London’s Hampstead Heath isn’t just a great place to hang out in during the summer, it’s also a vital tool for preventing global warming.
According to a new study by University College London, the UK’s urban forests such as Hampstead Heath can actually store the same amount of carbon as a tropical rainforest.
The remarkable findings will be vital for city planners who are hoping to create the next generation of sustainable cities.
The study was carried out using airborne LiDAR (Light Detection and Ranging) data collected by the UK Environment Agency, combined with ground-based LiDAR measurements.
Together the University was able to generate a map of the carbon stored in an estimated 85,000 trees in the London Borough of Camden.
Using that data they found that green areas such as Hampstead Heath were able to store up to 178 tonnes of carbon per hectare. This is in comparison to the median value for rainforests which can store up to 190 tonnes of carbon per hectare.
“Urban trees are a vital resource for our cities that people walk past every day. We were able to map the size and shape of every tree in Camden, from forests in large parks to individual trees in back gardens.” Explained lead author of the study, Dr. Phil Wilkes.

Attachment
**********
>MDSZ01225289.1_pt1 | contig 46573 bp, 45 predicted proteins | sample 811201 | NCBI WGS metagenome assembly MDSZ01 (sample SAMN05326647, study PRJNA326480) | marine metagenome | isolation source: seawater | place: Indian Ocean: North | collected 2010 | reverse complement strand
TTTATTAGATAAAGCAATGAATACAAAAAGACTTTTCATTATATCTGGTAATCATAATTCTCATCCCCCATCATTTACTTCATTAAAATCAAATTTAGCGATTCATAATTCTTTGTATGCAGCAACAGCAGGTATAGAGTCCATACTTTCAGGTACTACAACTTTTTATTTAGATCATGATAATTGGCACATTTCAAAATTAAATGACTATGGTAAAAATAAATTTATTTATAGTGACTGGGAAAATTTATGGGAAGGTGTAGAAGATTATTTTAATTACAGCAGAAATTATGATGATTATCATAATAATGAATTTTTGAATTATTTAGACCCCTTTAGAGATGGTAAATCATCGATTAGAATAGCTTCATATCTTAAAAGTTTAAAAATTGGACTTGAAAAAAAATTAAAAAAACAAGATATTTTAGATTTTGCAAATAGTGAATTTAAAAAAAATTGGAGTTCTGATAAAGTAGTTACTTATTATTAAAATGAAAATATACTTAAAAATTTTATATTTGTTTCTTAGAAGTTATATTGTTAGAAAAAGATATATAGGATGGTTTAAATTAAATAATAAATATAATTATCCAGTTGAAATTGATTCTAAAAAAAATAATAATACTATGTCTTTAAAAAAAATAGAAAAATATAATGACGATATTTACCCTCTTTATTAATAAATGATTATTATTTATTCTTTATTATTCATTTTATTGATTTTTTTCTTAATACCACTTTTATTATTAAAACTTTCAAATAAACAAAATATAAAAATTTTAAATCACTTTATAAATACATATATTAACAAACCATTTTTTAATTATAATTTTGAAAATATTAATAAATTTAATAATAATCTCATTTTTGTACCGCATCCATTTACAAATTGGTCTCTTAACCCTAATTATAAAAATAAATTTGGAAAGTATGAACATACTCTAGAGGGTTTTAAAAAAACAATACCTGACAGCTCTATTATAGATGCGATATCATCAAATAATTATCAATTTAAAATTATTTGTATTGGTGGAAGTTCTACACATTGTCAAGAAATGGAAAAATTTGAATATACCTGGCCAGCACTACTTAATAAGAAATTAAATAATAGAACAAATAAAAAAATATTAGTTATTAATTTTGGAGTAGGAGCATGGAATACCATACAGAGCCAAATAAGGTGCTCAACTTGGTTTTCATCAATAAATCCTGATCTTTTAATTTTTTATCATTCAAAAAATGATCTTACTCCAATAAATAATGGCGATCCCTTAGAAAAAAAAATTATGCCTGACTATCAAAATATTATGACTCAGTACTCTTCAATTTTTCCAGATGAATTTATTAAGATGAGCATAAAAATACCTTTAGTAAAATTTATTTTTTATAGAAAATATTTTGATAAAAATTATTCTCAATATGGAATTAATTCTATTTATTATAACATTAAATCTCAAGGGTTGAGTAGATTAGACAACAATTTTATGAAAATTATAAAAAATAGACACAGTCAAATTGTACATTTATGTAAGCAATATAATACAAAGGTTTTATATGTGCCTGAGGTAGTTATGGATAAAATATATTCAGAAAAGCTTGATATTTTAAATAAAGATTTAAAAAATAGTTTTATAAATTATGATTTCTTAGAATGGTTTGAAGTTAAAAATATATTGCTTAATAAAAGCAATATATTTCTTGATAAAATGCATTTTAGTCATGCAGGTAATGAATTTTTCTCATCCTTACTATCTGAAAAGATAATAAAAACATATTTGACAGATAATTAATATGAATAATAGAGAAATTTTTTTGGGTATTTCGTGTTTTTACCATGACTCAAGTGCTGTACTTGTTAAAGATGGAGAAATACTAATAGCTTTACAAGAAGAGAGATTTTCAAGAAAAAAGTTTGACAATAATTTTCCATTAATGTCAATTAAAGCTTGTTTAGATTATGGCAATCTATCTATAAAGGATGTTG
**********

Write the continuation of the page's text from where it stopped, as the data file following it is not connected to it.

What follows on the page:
LiDAR is a remarkable new technology that is being employed in tropical rainforests in order to accurately predict how much carbon these environments can store.
It works by using millions of laser pulses to build a very detailed picture of the 3D structure of each of the trees. By having this 3D model scientists can then accurately work out how much carbon a tree can absorb using photosynthesis.
The researchers hope that by showing the huge benefit that these green spaces can provide, they can directly influence the way urban planning takes place in the future and in turn create greener cities.
“The trees in our cities are important. They matter because they are close to people and are a key component of our urban environment providing beauty, shade and homes for myriad species as well as absorbing carbon and pollutants. The work being carried out at UCL is adding colour and detail to this understanding,” said Sir Harry Studholme, Chair of the Forestry Commission.